OpinionEditorial
Editorial

Executions should not be run by trial and error

EditorialsOpinion
States using lethal injections in executions should declare a moratorium until the process can be reviewed
As long as states execute murderers, they must do so within the limits of the Constitution. And they're not

For the third time this year, state executioners administering a lethal injection to a condemned man have botched it. This time it happened in Arizona, where it took nearly two hours Wednesday to kill convicted murderer Joseph Wood using the same two-drug protocol involved in Ohio's slow, torturous execution of Dennis McGuire in January. The other mis-execution occurred in Oklahoma, where Clayton Lockett writhed and groaned on a gurney before the bungled procedure was finally aborted; he later died of a heart attack.

The Times' opposition to the death penalty has been clear: Capital punishment is inconsistently applied, subject to manipulation and error, morally wrong and of dubious value in deterring crime. What's more, it is becoming increasingly difficult to carry out without violating the condemned's constitutional protection against cruel and unusual punishment. As we've argued before, as long as states continue to execute murderers, they must do so within the limits of the Constitution.

But they're not. With manufacturers balking at selling drugs for executions, states have been scrambling to find alternatives, coming up with new lethal cocktails made with drugs customized by compounding pharmacies. Not only are some of these cocktails proving ineffective, but states have been shielding their sources and the specific makeup of the drugs from both the public and the condemned. Oklahoma has even sent corrections officers with money from petty cash to procure the drugs in a tawdry effort to blur the trail.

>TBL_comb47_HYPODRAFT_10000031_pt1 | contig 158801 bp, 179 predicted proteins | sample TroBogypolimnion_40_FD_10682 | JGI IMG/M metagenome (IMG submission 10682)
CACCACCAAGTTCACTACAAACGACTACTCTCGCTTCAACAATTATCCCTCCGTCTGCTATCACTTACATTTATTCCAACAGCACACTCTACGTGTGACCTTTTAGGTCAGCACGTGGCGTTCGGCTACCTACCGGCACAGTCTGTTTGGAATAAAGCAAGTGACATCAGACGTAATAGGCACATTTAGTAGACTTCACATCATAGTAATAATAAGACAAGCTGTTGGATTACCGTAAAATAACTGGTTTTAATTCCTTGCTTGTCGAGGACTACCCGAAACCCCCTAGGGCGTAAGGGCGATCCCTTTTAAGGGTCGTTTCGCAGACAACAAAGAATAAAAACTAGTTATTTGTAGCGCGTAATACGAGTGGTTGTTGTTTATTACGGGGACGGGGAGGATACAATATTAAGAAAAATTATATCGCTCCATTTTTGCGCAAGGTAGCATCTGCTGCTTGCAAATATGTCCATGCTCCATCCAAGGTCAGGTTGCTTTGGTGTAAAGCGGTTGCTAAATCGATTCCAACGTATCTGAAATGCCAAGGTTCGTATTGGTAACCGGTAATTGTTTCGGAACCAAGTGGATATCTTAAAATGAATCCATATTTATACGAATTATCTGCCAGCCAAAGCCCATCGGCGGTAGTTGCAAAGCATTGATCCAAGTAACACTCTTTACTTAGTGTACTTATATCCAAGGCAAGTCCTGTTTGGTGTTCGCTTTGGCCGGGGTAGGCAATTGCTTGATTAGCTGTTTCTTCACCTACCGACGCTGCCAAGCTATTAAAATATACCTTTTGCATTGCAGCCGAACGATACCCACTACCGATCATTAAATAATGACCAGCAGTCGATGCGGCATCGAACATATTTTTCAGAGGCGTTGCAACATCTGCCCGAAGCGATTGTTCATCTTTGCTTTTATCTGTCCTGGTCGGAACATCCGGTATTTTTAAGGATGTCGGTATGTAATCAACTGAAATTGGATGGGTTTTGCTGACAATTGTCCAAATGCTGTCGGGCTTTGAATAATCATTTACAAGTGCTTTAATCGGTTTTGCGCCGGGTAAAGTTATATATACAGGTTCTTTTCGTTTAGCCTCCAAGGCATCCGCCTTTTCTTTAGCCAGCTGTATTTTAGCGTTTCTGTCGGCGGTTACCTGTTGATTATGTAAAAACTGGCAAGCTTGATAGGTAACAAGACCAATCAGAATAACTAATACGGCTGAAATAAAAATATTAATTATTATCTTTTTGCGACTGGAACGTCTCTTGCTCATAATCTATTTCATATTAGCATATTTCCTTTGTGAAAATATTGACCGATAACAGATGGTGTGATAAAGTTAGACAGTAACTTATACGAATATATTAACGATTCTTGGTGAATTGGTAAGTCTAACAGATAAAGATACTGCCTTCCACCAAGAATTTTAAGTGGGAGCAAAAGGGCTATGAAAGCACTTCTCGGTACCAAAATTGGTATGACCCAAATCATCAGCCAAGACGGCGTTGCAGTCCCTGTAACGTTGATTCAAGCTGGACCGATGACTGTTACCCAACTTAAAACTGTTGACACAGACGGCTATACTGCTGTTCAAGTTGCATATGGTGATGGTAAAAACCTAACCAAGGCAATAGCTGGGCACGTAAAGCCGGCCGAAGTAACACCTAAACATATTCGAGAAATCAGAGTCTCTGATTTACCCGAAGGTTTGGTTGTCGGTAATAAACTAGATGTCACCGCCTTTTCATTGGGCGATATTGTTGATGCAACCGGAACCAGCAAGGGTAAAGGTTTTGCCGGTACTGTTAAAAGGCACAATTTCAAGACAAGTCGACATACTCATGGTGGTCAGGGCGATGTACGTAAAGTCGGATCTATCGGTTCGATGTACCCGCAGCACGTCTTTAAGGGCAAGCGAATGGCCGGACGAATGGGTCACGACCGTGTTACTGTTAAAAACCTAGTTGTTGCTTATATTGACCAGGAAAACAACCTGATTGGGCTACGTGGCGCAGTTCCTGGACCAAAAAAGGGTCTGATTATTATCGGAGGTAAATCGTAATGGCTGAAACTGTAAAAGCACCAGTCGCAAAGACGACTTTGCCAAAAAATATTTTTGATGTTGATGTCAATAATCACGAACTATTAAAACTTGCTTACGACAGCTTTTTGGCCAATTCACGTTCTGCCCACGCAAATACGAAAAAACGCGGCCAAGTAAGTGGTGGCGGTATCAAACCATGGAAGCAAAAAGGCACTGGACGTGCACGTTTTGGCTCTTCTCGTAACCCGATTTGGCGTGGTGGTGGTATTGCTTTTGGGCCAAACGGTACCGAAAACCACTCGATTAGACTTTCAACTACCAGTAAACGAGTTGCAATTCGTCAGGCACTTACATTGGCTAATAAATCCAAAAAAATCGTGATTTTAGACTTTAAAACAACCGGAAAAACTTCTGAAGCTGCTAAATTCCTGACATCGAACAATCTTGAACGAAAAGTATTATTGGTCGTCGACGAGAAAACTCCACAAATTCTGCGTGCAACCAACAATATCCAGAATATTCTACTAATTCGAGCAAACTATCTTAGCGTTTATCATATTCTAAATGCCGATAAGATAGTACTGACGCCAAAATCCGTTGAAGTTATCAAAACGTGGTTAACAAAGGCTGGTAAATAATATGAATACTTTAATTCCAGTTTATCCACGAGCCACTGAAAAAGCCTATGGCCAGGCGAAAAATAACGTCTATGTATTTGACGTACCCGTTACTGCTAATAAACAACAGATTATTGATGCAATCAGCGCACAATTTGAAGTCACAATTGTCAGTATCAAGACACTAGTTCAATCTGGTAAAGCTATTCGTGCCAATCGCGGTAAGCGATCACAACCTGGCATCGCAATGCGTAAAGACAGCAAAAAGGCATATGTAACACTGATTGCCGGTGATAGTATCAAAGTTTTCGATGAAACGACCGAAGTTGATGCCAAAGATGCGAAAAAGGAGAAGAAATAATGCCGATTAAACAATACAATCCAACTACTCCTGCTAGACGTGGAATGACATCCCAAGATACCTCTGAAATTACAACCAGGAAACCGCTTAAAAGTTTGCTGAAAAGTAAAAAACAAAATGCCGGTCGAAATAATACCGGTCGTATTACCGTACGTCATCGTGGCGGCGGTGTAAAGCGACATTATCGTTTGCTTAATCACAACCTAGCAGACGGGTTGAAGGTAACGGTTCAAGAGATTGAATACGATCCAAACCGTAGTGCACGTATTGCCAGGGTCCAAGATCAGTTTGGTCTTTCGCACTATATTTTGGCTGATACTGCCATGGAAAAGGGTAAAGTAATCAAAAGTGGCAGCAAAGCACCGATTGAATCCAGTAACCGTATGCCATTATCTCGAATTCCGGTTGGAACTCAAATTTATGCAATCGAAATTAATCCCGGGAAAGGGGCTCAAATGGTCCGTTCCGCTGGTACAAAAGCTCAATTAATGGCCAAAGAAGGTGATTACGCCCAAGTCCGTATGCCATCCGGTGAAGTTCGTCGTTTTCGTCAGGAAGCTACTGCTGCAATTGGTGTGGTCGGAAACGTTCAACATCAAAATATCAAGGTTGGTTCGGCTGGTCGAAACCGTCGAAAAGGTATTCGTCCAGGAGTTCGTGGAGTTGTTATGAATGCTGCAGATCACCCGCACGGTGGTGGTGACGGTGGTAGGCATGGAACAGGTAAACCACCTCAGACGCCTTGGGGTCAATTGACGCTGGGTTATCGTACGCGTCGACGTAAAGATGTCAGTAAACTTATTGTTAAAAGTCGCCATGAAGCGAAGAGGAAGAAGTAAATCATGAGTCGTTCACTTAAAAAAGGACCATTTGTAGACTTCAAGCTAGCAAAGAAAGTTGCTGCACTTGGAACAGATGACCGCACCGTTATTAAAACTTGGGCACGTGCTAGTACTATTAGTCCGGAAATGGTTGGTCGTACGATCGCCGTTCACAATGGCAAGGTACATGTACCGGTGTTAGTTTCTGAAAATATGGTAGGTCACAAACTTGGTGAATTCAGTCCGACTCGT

Wood, who was convicted of the 1989 murder of his girlfriend and her father, was among those who sought a court order requiring the state to reveal details of the execution protocol so he could determine whether it violated his constitutional rights. It turns out, he had reason to worry.

In fact, given the earlier McGuire execution, Arizona had cause to wonder whether it should use the Ohio protocol but forged ahead anyway. The state not only got its pound of flesh, it got two hours of watching a man — flawed and irredeemable as he might have been — slowly poisoned to death. It took so long to kill Wood that his lawyers had time to file an emergency appeal to have the execution halted; Wood died before a ruling was made.

There is no defense for this barbaric practice. It may be true, as Arizona Gov. Jan Brewer said, that Wood's suffering did not compare to that of his victims or his victims' family. But that's not the point. Society must not stoop to torture or to other constitutionally impermissible methods of punishing criminals. Executions should not be run by trial and error. Death penalty protocols should not be kept secret. States using lethal injections should declare a moratorium until the process can be thoroughly reviewed.

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